Catherine Ryan and Laura Malone of Fidget Feet at the announcement of the Culture & chips Takes To The Streets event PICTURE: Alan Place
THE people of Limerick will have one last chance to push the city’s European Capital of Culture 2020 bid when a massive party takes to the streets to celebrate the “magical journey” of the campaign.
On Tuesday week, July 12, the public is invited to join the bid team for hours of entertainment and family fun, in order to show off the city’s credentials for the 2020 designation.
The ECOC jury panel will review the city and its cultural institutions, while thousands enjoy a wide range of festive events that will be soaked in culinary, artistic and musical culture. The carnival atmosphere will kick off at midday and conclude in the evening.
If Limerick is successful in this historic bid, it will be worth around €170m to the city, according to estimates. Limerick will not get the opportunity to enter the European Capital of Culture bid for at least another 15 years.
The public will be treated to a number of events, including the Culture and Chips food carnival, a taste of international cuisine with the World Recipe Exchange, and gatherings at the Hunt Museum, O’Connell Street’s urban garden and Howley’s Quay.
Bid director Mike Fitzpatrick said that now is “the right time” for Limerick to earn the prestigious title.
“Limerick is aware that the jury is in town, but it’s not about the jury; it is about having a moment to say, ‘Look how far we have come’ in terms of how culture has formed part of everyday life in Limerick. Whatever happens on the 15th, whatever the decision is, that will remain. Culture will remain at the centre of what we do. It has given us so much confidence and belief in ourselves.”
He said, since Limerick became the first City of Culture in 2014, there has been a “great sense of energy” in every community.
“We just want to acknowledge that on the day. It’s about creating a sense of saying: ‘Yes, we are up for this’. In terms of the changes that have been wrought over the last couple of years, this is a very timely moment,” he enthused.
He added that he would like the public to continue showing their support online and through social media.
“It’s time for us to shout out loud and say that we really want this bid, because we all know the value and the benefit that it will bring to the city and the region.”
On July 14, the bid team will make its final presentation to the panel at the National Concert Hall in Dublin. The winner will be announced on July 15.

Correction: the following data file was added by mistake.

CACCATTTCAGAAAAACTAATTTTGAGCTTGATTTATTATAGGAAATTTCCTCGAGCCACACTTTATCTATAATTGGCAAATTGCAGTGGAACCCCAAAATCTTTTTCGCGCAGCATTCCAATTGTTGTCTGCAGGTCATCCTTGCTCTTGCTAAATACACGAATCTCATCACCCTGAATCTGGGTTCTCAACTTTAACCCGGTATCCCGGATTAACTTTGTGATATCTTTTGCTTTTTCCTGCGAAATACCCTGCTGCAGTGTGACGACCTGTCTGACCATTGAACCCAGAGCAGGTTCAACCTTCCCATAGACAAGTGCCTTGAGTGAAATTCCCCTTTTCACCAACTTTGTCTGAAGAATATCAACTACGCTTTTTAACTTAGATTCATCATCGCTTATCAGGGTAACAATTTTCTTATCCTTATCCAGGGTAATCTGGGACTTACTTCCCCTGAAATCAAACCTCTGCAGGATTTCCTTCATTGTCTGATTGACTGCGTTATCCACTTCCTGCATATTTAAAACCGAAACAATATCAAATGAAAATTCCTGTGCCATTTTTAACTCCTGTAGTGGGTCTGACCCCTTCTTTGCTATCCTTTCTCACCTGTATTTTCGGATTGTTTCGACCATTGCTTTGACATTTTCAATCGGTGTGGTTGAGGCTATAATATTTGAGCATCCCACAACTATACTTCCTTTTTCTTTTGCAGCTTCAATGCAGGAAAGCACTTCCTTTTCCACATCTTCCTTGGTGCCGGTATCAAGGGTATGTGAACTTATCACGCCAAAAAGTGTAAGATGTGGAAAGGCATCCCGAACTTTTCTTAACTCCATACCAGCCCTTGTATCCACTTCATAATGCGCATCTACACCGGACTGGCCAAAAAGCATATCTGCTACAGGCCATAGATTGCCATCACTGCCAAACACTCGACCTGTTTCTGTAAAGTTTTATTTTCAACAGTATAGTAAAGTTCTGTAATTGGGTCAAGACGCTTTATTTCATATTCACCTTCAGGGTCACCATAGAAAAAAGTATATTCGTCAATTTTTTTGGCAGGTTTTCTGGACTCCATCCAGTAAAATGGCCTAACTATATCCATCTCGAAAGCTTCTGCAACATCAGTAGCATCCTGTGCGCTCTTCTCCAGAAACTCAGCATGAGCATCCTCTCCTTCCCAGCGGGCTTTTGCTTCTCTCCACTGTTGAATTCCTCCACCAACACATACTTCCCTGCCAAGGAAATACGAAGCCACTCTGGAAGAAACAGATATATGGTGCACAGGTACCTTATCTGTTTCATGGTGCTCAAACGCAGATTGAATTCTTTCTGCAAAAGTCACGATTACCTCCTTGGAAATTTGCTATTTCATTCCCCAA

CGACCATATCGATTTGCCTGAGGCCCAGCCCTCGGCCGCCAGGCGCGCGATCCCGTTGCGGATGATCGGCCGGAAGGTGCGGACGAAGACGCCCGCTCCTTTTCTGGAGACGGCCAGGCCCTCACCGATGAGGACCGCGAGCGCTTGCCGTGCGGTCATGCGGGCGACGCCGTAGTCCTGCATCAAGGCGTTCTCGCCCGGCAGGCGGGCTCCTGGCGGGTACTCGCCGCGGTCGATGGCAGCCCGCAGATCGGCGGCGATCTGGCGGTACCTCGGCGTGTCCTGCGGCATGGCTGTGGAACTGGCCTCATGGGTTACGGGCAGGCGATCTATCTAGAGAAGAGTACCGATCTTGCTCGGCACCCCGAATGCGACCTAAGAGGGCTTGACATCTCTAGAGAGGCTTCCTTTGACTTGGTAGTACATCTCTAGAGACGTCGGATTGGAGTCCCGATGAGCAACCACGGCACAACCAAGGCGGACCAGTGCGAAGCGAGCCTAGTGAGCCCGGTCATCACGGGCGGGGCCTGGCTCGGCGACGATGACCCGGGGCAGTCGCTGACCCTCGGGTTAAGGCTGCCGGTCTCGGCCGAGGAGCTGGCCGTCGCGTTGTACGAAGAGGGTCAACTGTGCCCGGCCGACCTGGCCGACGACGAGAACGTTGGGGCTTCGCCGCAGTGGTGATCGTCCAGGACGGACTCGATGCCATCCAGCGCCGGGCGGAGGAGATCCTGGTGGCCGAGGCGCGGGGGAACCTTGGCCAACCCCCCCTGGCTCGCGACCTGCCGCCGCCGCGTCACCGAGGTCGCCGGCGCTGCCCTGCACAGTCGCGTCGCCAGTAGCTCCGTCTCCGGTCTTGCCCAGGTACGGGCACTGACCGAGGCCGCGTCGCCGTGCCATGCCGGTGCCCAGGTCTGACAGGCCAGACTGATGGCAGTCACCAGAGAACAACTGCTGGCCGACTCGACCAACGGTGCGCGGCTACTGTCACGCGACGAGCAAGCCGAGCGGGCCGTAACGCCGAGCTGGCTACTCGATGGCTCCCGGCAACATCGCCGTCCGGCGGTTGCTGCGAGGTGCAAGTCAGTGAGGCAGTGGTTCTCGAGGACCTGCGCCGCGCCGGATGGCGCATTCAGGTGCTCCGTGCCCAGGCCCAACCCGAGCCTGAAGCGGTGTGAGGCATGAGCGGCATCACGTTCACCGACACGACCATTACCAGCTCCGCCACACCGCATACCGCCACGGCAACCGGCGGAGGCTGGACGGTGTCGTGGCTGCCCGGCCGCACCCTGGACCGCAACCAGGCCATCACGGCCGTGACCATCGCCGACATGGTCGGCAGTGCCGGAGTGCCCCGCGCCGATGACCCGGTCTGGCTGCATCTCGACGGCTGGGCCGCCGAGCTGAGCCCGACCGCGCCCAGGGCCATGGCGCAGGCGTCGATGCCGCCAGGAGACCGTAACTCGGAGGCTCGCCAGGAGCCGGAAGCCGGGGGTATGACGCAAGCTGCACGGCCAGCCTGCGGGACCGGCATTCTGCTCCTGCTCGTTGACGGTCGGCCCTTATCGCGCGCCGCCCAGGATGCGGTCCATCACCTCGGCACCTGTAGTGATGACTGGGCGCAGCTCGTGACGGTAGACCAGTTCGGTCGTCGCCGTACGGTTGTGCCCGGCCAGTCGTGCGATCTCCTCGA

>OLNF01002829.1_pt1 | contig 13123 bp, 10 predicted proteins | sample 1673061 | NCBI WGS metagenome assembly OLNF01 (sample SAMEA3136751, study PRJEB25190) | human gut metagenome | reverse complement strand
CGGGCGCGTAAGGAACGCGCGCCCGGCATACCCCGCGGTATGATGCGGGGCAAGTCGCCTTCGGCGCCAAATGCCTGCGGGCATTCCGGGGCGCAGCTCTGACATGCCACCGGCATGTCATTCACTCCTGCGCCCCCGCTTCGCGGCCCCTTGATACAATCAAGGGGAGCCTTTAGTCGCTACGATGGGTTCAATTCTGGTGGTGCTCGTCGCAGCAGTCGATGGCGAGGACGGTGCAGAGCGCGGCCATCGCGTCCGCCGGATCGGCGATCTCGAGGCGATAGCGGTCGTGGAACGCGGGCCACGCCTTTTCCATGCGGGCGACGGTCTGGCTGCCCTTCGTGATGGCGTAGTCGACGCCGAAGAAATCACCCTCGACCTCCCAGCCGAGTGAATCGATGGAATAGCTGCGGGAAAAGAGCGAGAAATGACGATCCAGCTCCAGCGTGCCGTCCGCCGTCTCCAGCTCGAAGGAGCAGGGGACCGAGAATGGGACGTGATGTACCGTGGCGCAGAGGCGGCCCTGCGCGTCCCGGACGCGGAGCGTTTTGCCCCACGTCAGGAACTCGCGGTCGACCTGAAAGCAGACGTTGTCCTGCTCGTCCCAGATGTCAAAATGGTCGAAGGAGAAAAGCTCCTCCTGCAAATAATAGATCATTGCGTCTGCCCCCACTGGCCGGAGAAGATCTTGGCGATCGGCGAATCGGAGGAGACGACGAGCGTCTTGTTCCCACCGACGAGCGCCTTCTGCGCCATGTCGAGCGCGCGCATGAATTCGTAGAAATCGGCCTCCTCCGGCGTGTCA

Limerick is competing against Galway and the Three Sisters [Waterford, Wexford and Kilkenny] for the sought-after title.
Bid deputy director, Sheila Deegan, said the festive day “may go down as one of the most important days for the city.
“Naturally, on that day we want to illustrate to the jury the depth of culture, and pride in that culture, that we have in Limerick but we also wanted to use it to throw a big street party for the people of Limerick, for everyone who played a part in the magical journey we have had so far.
“Win or lose with the 2020 bid, we have achieved an awful lot and it is time to celebrate so we are asking that as many people as possible to turn out and enjoy this party with us.”
She added they have been campaigning for the title since they put their hat in the ring for the European Capital of Culture 2005 bid in 2000, which went Cork’s way.
“The journey has awakened a real sense of cultural identity in Limerick and a wider awareness of just how rich, diverse and talented our cultural heritage is. We were Ireland’s first City of Culture and we certainly showed over the course of that magical year just how much Limerick has found its cultural voice and it is now singing from the rooftops.”
Newly elected Mayor of Limerick City and County, Cllr Kieran O’Hanlon welcomed the historic street party. “Having people out on the streets on Tuesday will, for sure, be no harm as the jury visits Limerick but this is really about Limerick taking time to clap itself on the back, reflect on just how far we have come generally as a city and the influence that culture has had on that journey.”